EL PASO – Film students from the University of Texas at El Paso and El Paso Community College yanked their movies out of their computers and projected them for everyone to view at the third annual Student Film Festival.
“The biggest tragedy in filmmaking is for a film to stay in a hard drive. This is what you want, a venue where people can see your work,” said Robert Gutierrez, digital media production professor at UTEP.
Gutierrez said the collaboration between the two schools worked as a pipeline so that EPCC students can see what to expect when they transfer to UTEP.
“I think the students, before, used to produce for just their friends, but now they know that other people are watching, so that raises their quality of their work,” Gutierrez said.
According to Gutierrez, the event seems to be going in a good direction and it will create a better learning environment for the students.
“I think this event helps them to take ownership of their work and take pride in what they have done,” Gutierrez said.
The film festival is part of a larger event called the Annual Spring Arts Festival hosted by EPCC. The arts festival consists of a series of events throughout the spring semester that are art related.
Lisa Elliott, assistant professor of mass communication at EPCC, who is in charge of the film part of the festival, said the event is growing and the board members are hoping to migrate to UTEP next year since it’s a bigger venue.
“We have been building it slowly from year to year. The first year it was just an exhibition of films from one of the classes, last year we opened it up to all EPCC students and this year is the first partnered with UTEP. We want to move it to a bigger community, so not only students from both universities attend but the whole (El Paso) community,” Elliott said.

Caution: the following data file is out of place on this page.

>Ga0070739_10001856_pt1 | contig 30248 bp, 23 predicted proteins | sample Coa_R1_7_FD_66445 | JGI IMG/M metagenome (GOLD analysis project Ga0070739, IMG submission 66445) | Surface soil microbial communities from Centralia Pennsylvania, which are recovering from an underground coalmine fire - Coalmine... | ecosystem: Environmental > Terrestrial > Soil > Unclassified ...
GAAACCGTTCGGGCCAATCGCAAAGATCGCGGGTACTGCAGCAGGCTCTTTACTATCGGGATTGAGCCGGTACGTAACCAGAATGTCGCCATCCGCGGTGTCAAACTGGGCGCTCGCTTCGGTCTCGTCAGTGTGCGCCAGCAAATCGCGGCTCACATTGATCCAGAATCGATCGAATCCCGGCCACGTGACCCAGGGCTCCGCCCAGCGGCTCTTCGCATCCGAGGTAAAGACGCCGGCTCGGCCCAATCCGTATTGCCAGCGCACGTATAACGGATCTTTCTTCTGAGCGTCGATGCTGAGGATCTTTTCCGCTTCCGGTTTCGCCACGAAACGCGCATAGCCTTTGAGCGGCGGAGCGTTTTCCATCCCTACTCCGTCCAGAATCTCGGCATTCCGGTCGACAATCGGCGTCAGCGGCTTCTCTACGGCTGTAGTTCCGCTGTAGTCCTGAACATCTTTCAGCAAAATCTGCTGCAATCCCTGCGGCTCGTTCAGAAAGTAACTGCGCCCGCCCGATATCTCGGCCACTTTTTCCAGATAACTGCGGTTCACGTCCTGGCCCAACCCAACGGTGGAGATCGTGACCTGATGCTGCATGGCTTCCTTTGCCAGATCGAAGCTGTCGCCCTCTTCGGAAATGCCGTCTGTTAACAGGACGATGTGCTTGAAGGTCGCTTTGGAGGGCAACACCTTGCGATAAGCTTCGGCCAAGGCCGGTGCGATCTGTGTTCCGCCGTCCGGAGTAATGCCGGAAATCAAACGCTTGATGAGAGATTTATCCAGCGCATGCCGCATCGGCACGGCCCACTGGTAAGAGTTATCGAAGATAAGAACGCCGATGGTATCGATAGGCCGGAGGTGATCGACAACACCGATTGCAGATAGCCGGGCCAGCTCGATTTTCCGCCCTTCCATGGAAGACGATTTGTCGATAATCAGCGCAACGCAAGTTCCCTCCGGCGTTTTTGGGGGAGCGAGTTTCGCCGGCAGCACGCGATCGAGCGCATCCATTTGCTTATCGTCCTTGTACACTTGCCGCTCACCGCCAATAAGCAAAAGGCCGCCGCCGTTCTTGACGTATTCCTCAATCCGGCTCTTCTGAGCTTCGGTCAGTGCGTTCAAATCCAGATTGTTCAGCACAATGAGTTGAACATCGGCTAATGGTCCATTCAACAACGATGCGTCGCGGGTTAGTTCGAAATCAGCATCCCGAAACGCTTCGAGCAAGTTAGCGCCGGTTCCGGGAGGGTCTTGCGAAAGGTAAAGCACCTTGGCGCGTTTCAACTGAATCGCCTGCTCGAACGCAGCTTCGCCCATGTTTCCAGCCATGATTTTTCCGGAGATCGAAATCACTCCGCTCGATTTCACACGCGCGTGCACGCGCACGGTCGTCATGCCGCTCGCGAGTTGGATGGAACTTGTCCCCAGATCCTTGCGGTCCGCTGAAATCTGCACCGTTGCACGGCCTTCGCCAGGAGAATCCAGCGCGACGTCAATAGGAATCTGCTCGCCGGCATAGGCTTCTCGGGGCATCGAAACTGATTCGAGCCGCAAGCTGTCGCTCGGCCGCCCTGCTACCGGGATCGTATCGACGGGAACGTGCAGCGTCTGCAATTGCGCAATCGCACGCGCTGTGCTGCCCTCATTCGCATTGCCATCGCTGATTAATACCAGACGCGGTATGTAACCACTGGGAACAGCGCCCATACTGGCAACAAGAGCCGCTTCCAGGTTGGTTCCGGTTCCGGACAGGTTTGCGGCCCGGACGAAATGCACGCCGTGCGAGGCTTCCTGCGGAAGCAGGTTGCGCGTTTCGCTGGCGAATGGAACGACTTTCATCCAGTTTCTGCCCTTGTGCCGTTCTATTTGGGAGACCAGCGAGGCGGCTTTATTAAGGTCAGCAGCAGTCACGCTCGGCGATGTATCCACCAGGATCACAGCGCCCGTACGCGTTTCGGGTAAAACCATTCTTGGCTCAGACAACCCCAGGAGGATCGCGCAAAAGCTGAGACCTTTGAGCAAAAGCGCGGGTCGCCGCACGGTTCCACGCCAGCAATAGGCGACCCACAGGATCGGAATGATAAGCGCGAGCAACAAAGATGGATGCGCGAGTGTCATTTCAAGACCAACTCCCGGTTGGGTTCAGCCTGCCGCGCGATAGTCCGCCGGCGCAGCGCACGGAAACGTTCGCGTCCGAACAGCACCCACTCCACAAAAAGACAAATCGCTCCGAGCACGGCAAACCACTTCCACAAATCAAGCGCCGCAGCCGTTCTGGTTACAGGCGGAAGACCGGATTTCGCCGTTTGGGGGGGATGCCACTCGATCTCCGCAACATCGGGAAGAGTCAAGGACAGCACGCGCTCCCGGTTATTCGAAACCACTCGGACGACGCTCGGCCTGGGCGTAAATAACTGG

The exhibit consists of 13 videos from students attending both universities.
“It’s such a unique experience to watch your film with an audience, its something that students in this area have no opportunity to do, so we want to motivate them to continue doing films but also to submit their work to event like these so they can improve their resume,” Elliott said.
The festival was open to submissions from anyone attending EPCC or UTEP; most entries were from UTEP students. “It’s more UTEP heavy than EPCC,” Elliott said.
The videos featured at the event had already been picked by three jurors, although no winner was declared. Only the top four in each category were able to make it into the event. There were four categories to choose from: music videos, fiction feature (short film), documentary and promotional video.
“This is the first year that we have enough submissions that we had to have jurors,” Elliott said. “Before, it was if you submit then most likely you will get in, so this is where it gets more competitive.”
The three jurors were Liz Chavez, documentary filmmaker, Carlos Corral, short film and promotional video maker, and Ramon Villa, EPCC and UTEP professor.
Jose Cortez, a digital media production major at UTEP, said that he feels good about his work being exhibited. Cortez had three of his entries picked by the judges to be featured at the event. He said he is glad his work was selected among all the entries.
One of his three entries was a documentary on DJ Liz (Elizabeth Lopez), who is on her way to fame. His other two entries were a short animation film, which was something Cortez had always wanted to do and a music video, which was collaboration with other students.
“I was a little bit disappointed because I had a short film that I put a lot of effort into, and I was really proud of it, but it wasn’t picked,” Cortez said.
Cortez, whose dream job is to be a film director, said that he tries hard when it comes to school and submitting his work to events such as the film festival.
“I want to make money so I am putting a lot of effort into my work right now,” Cortez said. “I’m trying to learn as much as I can.”